|Version 10 (modified by ezyang, 12 months ago) (diff)|
This page describes a proposed resource limits capabilities for GHC. The idea is to give users the ability to create and utilize cost-centres inside programs (so that cost-centres do not necessarily have to be tied to source code locations), and then provide in-program access to heap census and other information. The end result is the ability to impose resource limits on space usage, as well as a side-effect of more precise profiling.
type CCS type CC type Listener data ProfType = Residence | Allocated ccsDynamic :: CCS newCC :: IO CC pushCC :: CCS -> CC -> IO CCS setCCS :: CCS -> a -> IO () withCCS :: CCS -> IO a -> IO a listenCCS :: CCS -> ProfType -> Int -> IO () -> IO Listener unlistenCCS :: Listener -> IO () getCCSOf :: a -> IO CCS -- already exists getCurrentCCS :: IO CCS -- already exists queryCCS :: CCS -> ProfType -> Int
Listeners automatically deregister themselves when they trigger.
The general usage of this API goes like:
f n = let xs = [1..n::Integer] in sum xs * product xs newCCS :: IO CCS newCCS = pushCC ccsDynamic =<< newCC main = do m <- newEmptyMVar forkIO $ do x <- newCCS tid <- myThreadId l <- listenCCS x 2000 (putStrLn "Too much memory is being used" >> killThread tid) withCCS x $ do evaluate (f 20000) unlistenCostCentreStack l putMVar m () takeMVar m
Another use-case is more fine-grained SCCs based on runtime properties, not source-level features.
I am planning on providing semantics, based on GHC’s current profiling semantics. Notice that this current story says nothing about RETAINERS (so there is some careful library writing to be done, to prevent untrusted code from holding onto large system structures for too long).
Some points to bikeshed:
- Naming: CostCentreStack/CostCentre? or CCS/CC? Old API used CCS/CC
- Instead of the current interface, we could publish STM variables which are updated by the GC; listening is then just an ordinary STM transaction. This might be tricky to implement.
- Listener is a new garbage collected object; we expect it can be implemented as a simple PRIM using techniques similar to StgMVarTSOQueue.
- Checks for listeners occur during heap census; you'll need to pass the -hc flag for this machinery to do anything. Actually, we added a new flag -hl which is -hc but without writing an .hp file. See also #7751 which will dramatically improve performance. Right now, running heap census is very slow; if we can make censuses incremental their cost can be amortized with ordinary garbage collector behavior.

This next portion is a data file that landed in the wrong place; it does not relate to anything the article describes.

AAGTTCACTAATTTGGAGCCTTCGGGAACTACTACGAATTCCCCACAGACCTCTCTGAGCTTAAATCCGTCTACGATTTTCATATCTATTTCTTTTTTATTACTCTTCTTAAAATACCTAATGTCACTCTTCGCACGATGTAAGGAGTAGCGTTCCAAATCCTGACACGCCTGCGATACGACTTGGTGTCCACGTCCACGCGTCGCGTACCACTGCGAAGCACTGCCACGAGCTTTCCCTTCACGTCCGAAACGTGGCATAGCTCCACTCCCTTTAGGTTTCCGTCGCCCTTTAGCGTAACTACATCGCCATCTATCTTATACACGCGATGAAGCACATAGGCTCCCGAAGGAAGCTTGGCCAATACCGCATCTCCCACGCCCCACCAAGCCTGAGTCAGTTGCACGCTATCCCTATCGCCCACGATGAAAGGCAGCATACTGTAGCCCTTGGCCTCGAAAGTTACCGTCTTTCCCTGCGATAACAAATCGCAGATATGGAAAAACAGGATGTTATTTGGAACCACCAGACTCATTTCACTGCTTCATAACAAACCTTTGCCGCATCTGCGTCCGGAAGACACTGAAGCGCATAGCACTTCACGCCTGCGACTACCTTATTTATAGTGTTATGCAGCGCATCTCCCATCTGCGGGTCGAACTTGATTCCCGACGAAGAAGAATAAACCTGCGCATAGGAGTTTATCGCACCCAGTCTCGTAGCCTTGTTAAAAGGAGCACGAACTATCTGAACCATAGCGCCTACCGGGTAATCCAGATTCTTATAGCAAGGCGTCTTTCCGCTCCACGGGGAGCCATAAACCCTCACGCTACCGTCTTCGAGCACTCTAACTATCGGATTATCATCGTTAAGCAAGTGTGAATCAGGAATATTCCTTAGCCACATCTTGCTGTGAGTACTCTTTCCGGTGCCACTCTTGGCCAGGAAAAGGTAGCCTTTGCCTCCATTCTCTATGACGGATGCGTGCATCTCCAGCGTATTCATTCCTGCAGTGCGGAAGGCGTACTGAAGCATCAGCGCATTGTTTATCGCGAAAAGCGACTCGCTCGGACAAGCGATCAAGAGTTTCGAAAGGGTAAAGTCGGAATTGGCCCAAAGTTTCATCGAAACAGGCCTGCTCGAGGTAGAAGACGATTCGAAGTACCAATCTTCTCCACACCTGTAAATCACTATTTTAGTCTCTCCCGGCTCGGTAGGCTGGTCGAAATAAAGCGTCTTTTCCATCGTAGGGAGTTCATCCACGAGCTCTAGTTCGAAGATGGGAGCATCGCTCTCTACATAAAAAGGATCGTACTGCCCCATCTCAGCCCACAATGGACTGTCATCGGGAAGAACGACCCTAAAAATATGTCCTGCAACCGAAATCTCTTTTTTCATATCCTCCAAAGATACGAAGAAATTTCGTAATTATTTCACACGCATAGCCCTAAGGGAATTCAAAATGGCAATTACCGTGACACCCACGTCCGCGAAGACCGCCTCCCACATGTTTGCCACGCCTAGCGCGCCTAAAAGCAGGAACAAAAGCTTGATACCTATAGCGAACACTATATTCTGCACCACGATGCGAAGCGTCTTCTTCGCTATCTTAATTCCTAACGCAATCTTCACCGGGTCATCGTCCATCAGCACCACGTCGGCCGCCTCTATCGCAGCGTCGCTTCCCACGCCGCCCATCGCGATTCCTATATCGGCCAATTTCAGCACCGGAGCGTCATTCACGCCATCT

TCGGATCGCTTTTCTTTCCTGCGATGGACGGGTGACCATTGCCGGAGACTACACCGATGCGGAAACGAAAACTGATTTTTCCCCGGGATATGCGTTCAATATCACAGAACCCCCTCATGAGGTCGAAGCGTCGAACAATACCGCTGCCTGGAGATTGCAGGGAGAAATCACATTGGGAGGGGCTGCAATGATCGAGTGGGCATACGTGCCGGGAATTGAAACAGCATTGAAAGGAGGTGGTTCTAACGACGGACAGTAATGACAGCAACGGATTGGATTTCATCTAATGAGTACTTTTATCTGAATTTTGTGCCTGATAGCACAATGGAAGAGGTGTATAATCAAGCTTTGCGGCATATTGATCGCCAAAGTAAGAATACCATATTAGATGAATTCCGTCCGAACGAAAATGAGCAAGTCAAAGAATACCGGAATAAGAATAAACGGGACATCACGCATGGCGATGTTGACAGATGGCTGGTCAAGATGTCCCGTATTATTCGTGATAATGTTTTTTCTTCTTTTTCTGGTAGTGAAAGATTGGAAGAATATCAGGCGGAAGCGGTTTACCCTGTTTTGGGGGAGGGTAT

Interaction with traditional profiling
Resource limits must be compiled with -prof; we’d like to treat profiling as semantics preserving but resource limits are anything but. In the long term, it is probably desirable to consider these distinctive systems which happen to share a common mechanism. As a first draft, we don’t intend on supporting profiling and resource limits simultaneously; the dynamic SCC machinery can be used for enhanced profiling or for marking resource limits, but not both. It may be possible to extend the resource limit machinery to handle “superfluous” cost-centres, but this would be more complicated and costly, since a costs will now be spattered over many CostCentre objects and need to be recombined. Currently, the profiling machinery can perform this calculation, but only calculates inherited resource usage at the very end, so this could be expensive.
Since non-dynamic SCCs can interfere with accurate cost attribution, we add a new flag -fprof-drop which drops all SCC pragmas.
One of the most important intended use-cases of resource limits is when you are rapidly loading and unloading large amounts of untrusted code (think http://tryhaskell.org/). So an important thing to get right is avoiding long term memory leakage, either from leftover objects from the untrusted code or related infrastructure.
On the unloading code front, one technique that could be employed is to replace all third-party closures with “error” frames upon unloading. Similar techniques are already being employed in GHC, and it is semantically sound even if another thread has already witnessed the full value of the data structure: one can imagine some supervisor process sending an asynchronous exception when some unloaded data is accessed. (XXX this may have bad interactions with mask and uninterruptibleMask).
On the cost centre front, the runtime currently assumes that cost centres are permanent and never deallocated. One technique for deallocating a cost-centre goes as follows. We first allocate a distinguished “catch-all” cost-centre which tracks all deallocated cost centres. When we would like to deallocate a cost centre, we mark the cost centre as killed, and upon the next major garbage collection, we look at the cost-centres pointed to by all of the heap objects and rewrite them if they correspond to a killed cost-centre. We also donate all of the cost-centre’s statistics to the catch-all. It is also necessary to rewrite any in-Haskell references to the cost-centre (so we need a new infotable to mark these references.) Once this is done, we’ve removed all references to the cost-centre and it can be dropped. (This is not quite true; CC_LIST and any cost-centre stacks also have to be updated.)
Callback triple fault
Finalizer could trigger a new finalizer, ad infinitum. However, if you don't allocate a new finalizer in the callback, you should be fine.
These mailing list threads may be of interest:
- http://www.haskell.org/pipermail/ghc-devs/2013-March/000680.html (first announce of this)
- http://www.haskell.org/pipermail/glasgow-haskell-users/2012-April/022258.html (earlier discussion about space resource limits)